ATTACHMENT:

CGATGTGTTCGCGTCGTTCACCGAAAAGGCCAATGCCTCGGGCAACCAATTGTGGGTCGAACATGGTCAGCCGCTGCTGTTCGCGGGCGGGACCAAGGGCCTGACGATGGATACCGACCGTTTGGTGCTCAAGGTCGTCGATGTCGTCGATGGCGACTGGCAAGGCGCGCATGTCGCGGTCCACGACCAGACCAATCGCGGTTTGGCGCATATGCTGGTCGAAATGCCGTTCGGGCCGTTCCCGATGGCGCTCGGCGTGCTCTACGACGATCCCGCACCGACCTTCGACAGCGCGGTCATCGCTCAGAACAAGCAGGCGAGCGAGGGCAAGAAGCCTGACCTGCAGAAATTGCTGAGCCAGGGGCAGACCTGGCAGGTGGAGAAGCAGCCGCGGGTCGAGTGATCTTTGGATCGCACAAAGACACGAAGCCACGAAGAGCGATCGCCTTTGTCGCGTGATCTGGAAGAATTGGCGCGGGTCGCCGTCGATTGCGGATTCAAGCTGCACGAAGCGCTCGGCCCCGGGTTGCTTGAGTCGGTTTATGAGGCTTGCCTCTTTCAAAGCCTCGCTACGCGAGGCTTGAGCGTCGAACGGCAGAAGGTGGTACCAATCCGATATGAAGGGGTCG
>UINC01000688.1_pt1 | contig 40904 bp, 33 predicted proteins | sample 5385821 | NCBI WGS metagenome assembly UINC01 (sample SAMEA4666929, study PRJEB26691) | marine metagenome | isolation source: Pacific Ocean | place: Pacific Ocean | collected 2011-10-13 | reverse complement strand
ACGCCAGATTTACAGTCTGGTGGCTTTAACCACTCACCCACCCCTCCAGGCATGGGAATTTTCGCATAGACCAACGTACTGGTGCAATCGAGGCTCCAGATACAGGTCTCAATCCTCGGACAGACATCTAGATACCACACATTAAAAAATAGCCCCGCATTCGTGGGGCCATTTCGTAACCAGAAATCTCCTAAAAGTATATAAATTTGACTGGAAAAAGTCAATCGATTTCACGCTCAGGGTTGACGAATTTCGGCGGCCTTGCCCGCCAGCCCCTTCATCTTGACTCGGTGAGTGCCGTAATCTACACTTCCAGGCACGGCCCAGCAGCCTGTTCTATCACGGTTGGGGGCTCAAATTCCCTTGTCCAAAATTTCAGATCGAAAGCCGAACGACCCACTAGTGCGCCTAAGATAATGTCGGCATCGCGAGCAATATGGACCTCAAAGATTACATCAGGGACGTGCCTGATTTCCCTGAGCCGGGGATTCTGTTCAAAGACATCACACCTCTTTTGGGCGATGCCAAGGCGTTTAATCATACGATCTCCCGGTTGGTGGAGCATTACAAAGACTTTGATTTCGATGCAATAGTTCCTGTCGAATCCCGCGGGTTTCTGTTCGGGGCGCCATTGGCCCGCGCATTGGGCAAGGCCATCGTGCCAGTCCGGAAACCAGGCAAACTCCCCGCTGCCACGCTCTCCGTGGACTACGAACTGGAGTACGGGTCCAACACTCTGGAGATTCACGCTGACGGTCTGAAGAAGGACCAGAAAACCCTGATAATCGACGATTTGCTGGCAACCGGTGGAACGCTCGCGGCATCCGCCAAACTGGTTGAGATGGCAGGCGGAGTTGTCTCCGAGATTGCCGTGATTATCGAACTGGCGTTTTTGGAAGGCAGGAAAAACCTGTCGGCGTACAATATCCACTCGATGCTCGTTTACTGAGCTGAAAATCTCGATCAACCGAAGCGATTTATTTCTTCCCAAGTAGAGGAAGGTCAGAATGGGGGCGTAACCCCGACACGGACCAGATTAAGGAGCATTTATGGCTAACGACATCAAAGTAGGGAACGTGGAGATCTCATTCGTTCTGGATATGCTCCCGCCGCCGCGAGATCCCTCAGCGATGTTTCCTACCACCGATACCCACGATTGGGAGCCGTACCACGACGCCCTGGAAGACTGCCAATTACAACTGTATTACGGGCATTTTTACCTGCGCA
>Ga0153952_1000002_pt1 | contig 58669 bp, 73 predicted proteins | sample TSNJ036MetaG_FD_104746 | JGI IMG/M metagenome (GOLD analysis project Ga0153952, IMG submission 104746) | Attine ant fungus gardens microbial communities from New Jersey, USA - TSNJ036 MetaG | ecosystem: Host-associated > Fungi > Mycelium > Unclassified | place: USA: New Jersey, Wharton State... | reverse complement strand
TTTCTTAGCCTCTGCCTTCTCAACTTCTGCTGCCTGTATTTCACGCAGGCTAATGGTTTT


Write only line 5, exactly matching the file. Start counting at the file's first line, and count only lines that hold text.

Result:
TTTCTTAGCCTCTGCCTTCTCAACTTCTGCTGCCTGTATTTCACGCAGGCTAATGGTTTT